Assessment Elements

Assessment Elements

  • non-blocking Presentation (Japan)
    Depending on the number of students, presentations will be conducted in groups by 2-4 students. The time limit for presentation is 20 minutes and should not be exceeded. Students are expected to read literature recommended in the syllabus, as well as to search for extra sources, especially in order to get most recent information on the topic of their presentation. The report begins with the presentation of the topic, abstract and objectives to the audience and ends with conclusions and a list of references. 1. Content of the report - corresponds to the stated topic, fully reveals the topic; - should be made in an academic language; - reporter should present logical and convincing argumentation, complete and reasoned answers to the questions; - lack of factual errors; - reporter should understand the main terms of the report, if necessary – explain their meaning to the audience; - appropriate conclusions to the stated objectives. 2. Presentation design - the presence of illustrative material (maps, diagrams, tables, photos) with an indication of the source; - a list of sources, drawn up in accordance with the requirements. 3. Speech - it is not allowed to read in advance prepared text on any medium; - the roles of the participants are evenly distributed; - compliance with the time limit (20 minutes). NOTE that the highest grade (10) implies the involvement of the audience in the discussion.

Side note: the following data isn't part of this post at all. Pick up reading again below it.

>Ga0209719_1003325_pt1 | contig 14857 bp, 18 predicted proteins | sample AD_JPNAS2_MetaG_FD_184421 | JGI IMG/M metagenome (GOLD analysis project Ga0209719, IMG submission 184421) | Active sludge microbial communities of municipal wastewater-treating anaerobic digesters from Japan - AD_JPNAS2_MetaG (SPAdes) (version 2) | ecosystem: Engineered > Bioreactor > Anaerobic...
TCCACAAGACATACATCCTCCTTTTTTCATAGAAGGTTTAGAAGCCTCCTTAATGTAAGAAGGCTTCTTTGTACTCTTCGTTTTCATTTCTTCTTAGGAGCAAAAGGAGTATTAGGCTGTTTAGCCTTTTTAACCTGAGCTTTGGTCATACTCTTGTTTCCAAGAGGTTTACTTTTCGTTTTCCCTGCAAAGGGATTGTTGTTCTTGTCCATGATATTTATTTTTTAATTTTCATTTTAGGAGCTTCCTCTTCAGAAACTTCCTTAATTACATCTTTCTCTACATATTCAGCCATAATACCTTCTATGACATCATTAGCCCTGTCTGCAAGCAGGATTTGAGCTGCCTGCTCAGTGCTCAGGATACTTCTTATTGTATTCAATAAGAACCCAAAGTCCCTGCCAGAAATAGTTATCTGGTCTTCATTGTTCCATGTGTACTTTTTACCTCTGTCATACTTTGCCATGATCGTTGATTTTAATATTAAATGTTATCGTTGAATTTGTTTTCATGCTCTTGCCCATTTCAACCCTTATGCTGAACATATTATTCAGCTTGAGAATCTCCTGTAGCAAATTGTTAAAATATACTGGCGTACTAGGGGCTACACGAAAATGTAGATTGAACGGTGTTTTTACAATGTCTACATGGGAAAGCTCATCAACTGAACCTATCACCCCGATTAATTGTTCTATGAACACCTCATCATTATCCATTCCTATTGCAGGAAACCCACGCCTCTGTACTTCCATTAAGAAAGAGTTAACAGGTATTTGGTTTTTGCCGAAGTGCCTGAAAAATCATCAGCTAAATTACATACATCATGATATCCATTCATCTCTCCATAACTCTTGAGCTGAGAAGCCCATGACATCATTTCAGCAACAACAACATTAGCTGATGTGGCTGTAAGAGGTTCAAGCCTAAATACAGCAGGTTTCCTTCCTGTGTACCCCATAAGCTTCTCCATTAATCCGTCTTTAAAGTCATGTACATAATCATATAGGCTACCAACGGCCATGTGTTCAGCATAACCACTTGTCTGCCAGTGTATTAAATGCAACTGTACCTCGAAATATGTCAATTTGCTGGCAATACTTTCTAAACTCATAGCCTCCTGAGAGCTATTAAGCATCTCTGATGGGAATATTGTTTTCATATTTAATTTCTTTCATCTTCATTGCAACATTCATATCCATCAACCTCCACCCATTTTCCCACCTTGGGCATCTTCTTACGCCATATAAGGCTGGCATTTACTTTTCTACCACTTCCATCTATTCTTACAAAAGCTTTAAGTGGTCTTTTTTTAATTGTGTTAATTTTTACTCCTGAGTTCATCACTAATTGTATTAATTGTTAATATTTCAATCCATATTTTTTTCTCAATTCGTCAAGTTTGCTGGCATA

• non-blocking Engagement in class discussions / Test
    Lecturers evaluate students progress, including assigned readings comprehension and contribution to discussions. The component is calculated as an average grade achieved on all seminars. Accumulative marks (min – 0, max – 10) for the participation in class discussions/case-studies are released at the end of the course (before the final assessment takes place).
  • non-blocking Written exam